The γ3 high resolution DAC

Specifications

Input modes
Resolution (bits) 16 or 24
(auto detect)
Supported PCM sample rates (KHz) USB UAC1 mode: 44.1, 48
USB UAC2 mode: 44.1, 48, 88.2, 96, 176.4, 192
AES/EBU, coax, optical: 32-192
(auto-detect)
PCM up-sample frequency (KHz) 96 or 192
(user-selectable)
Digital filter
WM8741 internal 1. Linear Phase "soft knee" filter
2. Minimum Phase "soft knee" filter
3. Linear Phase "brick wall" filter
4. Minimum Phase apodizing filter
5. Linear Phase apodizing filter
(user-selectable)
Analog filter
All modes Low-pass filter, Fc = 100KHz, 18dB per octave, Bessel type
Digital inputs
Digital input 0 USB with asynchronous transfer mode (Mini-B socket, 5-pin)
UAC1 - full speed
UAC2 - high speed
(user-selectable)
Digital input 1-4 AES/EBU (XLR), S/PDIF coax (RCA or BNC), optical (Toslink)
(build-time configurable on a per input basis)
Digital outputs
Digital output 1 Optical (Toslink)
Digital output 2 AES/EBU (XLR), S/PDIF coax (RCA or BNC), optical (Toslink)
(build-time configurable)
Analog outputs
Types balanced (XLR)
unbalanced (RCA)
Output voltage
0dBFS, maximum volume
4V RMS (balanced)
2V RMS (unbalanced)
Number of channels 2
Load impedance Can drive loads down to 300Ω
without significant degradation of performance
Power
Source 120V or 240V AC mains, 50Hz or 60Hz
Software
USB host operating system Linux, Mac OS X, Windows, iOS, Android

Note: γ3 will not decode non-PCM audio or multi-channel data streams.

Measured results

All measurements were performed on AMB's reference γ3 DAC. The tests were done using the following equipment:
  1. Audio Precision System Two SYS2322 Dual-Domain audio analyzer
  2. Altor Audio JK-GEN 384 digital signal generator
  3. Tektronix TDS2014B 100MHz quad trace digital storage oscilloscope
  4. Fluke 45 digital multimeter
  5. Fluke 187 digital multimeter
  6. Battery-powered laptop host computer, with signal generator and spectrum analysis software
  7. other custom test jigs, cables and software
Except otherwise noted, most tests were performed at 24 bit, 44.1KHz sample rate, via coaxial (BNC) S/PDIF input, balanced (XLR) analog outputs, with γ3's up-sample rate set to 192KHz, anti-clip mode disabled, non-inverting absolute phase, and analog output load impedance of 100KΩ. Other sample rates, input media (AES/EBU, optical or USB) and unbalanced analog output produced similar results.

Analog output impedance
(1KHz)
66Ω balanced
33Ω unbalanced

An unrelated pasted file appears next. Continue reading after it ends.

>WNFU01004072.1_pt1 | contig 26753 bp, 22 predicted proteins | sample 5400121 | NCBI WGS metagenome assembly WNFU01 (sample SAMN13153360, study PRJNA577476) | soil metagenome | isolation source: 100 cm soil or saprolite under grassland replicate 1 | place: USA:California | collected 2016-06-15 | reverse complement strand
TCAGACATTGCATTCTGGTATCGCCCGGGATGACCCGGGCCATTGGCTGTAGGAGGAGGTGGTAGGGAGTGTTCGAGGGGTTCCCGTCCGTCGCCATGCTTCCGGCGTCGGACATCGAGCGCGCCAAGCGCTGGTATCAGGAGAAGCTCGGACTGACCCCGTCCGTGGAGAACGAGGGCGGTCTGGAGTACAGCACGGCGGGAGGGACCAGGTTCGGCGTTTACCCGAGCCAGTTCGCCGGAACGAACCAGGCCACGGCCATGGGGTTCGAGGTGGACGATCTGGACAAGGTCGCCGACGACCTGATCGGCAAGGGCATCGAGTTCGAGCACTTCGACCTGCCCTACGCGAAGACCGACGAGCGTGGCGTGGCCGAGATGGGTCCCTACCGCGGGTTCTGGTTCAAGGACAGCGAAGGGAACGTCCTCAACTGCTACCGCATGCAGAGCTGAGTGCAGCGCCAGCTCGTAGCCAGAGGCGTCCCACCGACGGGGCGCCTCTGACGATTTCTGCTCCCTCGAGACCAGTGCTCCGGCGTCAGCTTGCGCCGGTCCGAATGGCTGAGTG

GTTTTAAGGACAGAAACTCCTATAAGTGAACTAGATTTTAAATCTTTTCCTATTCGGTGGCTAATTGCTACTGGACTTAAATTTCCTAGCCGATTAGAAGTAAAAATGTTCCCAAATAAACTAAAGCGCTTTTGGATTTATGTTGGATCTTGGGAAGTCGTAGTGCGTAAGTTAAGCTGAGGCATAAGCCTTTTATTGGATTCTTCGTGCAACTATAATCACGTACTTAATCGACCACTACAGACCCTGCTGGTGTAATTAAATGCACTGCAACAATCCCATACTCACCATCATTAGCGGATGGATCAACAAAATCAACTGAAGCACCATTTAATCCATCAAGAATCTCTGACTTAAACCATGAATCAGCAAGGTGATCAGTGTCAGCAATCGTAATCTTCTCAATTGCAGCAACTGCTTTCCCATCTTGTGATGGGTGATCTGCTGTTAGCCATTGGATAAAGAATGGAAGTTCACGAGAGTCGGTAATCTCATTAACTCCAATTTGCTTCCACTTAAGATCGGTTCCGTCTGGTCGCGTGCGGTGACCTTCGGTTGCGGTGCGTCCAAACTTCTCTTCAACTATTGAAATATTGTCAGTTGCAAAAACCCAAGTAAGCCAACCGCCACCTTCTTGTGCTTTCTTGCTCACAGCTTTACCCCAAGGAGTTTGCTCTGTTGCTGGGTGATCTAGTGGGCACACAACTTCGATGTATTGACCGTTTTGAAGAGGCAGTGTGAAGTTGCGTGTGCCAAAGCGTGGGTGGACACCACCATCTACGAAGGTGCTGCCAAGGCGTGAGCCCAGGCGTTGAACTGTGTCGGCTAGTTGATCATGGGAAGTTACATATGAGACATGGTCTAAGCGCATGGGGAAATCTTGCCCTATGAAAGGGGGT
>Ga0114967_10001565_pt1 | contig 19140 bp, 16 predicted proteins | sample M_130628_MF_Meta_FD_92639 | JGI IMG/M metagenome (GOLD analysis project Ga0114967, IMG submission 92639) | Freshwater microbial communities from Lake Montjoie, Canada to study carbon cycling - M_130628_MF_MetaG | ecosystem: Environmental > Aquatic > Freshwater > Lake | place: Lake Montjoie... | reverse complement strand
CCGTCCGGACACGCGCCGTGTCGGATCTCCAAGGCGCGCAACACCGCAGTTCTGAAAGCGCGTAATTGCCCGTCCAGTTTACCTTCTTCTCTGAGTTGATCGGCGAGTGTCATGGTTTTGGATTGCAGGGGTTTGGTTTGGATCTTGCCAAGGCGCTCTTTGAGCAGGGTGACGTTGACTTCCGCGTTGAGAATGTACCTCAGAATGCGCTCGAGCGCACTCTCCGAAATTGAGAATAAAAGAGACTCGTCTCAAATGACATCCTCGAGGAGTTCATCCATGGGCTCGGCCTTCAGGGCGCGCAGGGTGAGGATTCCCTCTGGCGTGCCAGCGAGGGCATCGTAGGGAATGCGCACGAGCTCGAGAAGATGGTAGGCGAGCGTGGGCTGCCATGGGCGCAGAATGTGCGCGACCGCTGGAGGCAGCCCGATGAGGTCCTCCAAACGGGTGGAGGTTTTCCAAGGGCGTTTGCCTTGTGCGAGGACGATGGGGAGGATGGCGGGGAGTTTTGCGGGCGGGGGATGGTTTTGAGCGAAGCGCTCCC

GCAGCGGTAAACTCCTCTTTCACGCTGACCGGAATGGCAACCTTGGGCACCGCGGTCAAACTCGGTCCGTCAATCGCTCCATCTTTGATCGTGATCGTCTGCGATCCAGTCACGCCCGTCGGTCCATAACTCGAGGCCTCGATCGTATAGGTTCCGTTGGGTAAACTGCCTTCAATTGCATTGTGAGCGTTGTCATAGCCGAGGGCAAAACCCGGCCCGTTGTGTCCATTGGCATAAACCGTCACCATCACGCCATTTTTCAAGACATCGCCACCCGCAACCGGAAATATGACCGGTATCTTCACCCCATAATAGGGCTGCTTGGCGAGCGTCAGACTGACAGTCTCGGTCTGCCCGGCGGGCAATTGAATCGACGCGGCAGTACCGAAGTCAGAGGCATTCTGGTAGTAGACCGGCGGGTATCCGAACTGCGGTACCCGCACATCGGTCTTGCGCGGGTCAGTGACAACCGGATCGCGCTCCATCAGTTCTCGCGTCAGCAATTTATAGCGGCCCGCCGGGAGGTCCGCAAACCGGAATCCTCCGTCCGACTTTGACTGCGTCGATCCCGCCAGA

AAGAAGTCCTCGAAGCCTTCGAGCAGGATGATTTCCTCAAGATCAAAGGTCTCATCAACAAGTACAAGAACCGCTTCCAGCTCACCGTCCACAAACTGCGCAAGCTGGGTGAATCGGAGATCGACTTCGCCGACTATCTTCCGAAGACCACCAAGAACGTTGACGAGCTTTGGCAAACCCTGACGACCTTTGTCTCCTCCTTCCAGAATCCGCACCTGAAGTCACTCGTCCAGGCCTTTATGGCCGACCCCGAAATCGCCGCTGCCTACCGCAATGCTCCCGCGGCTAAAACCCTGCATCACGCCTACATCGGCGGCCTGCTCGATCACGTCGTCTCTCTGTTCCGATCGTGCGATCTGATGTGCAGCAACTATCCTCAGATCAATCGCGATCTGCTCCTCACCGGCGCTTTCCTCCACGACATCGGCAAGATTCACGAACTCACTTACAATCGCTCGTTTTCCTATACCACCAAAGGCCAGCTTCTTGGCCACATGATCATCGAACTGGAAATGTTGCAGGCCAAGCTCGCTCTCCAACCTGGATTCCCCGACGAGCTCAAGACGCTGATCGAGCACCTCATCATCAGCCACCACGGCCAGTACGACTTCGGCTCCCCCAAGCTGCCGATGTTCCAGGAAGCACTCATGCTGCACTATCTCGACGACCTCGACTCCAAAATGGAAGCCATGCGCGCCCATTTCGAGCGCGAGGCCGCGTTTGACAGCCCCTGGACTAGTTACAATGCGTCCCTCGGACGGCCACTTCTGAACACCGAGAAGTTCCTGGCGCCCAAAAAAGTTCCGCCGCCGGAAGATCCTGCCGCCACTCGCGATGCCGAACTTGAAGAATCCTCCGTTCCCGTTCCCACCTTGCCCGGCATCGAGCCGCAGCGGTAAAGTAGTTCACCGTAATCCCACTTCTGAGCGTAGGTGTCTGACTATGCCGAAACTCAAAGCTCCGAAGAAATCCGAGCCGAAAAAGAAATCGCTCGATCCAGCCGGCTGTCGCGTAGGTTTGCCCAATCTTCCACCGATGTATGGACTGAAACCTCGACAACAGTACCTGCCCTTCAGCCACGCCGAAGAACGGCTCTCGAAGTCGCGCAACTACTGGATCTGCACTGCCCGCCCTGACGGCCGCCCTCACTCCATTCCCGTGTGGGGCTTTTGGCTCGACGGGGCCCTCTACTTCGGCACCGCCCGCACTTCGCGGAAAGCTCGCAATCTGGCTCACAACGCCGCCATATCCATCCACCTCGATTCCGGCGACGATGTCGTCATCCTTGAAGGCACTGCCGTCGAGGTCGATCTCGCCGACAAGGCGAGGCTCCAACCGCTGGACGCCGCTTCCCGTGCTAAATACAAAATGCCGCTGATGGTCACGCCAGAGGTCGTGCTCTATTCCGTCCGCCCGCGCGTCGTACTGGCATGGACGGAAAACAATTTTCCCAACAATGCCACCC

Frequency response See graphs below
S/N ratio
(RMS, A-weighted, digital zero, relative to 0dBFS)
121.6dB (minimum volume)
118.0dB (maximum volume)
Noise floor
(RMS, unweighted, digital zero, relative to 0dBFS, at 1KHz)
-152.0dB (minimum volume)
-149.8dB (maximum volume)
Total harmonic distortion + noise
(A-weighted, 1KHz at -1dBFS, volume set to maximum)
0.00060%
Intermodulation distortion + noise
(A-weighted, SMPTE 60Hz:7KHz 4:1, volume set to maximum)
0.00073%
Stereo crosstalk
(0dBFS, volume set to maximum)
-125.5dB at 1KHz
-113.0dB at 20KHz
Jitter
(J-Test method)
unmeasurable
Anti-clip mode behavior 2dB attenuation
AC power consumption 4W standby
20W maximum active

Performance graphs

The graphs below are as measured on the Audio Precision audio analyzer. For a "loop-back" baseline of the analyzer's measurement limits, click here.

Click on a graph to see it in full size.

Frequency response (24b/192KHz)

The following graphs shows the frequency response of each of the five user-selectable filters.

Resp 1: Linear Phase "soft knee" filter
Resp 2: Minimum Phase "soft knee" filter
Resp 3: Linear Phase "brick wall" filter
Resp 4: Minimum Phase apodizing filter
Resp 5: Linear Phase apodizing filter
Frequency response (24b/192KHz)

Here is the same data as before, but zoomed in for more detail.
 
Frequency response (filter 3)

The frequency response sweep with filter response 3, but with 44.1KHz, 48KHz, 96KHz and 192KHz sample rate data, each sweep is up to fs/2:
Frequency response (filter 3)

Here is the same data as before, but zoomed in for more detail.
 
Noise floor (digital zero, minimum volume)

The unweighted FFT noise floor spectrum with the volume control set to minimum. Much of the noise floor lies around -150dB or slightly below.
Noise floor (digital zero, maximum volume)

The unweighted FFT noise floor spectrum with the volume control set to maximum. It is only slightly higher than at minimum volume.
 
THD+N, 1KHz sine wave (0dBu)

FFT spectrum showing the fundamental 1KHz tone and its harmonics. The harmonics are very low in level. The highest spike is the 5th harmonic at -115dB, corresponding to 0.000178%. The next highest is the second harmonc at -116dB, or 0.000158%. All other harmoncs are -120dB (0.0001%) or less.
THD+N, 1KHz sine wave (0dBu, 16b/44.1KHz)

Similar to the 24b/44.1KHz graph, but with a 16b/44.1KHz tone, the harmonics are just slightly higher but mostly buried in noise (due to less resolution and about 8dB increase in noise).
 
IMD+N (SMPTE)

The unweighted FFT spectrum of the SMPTE intermodulation distortion test tones. The spikes at 120Hz, 180Hz and 240Hz are actually harmonics of the 60Hz tone, not intermodulation distortion.
Stereo crosstalk vs. frequency

Here is a stereo crosstalk vs. frequency graph. There is a general up-tilt as the frequency increases, but even at 20KHz the crosstalk is no more than -113dB.
 
THD+N vs. frequency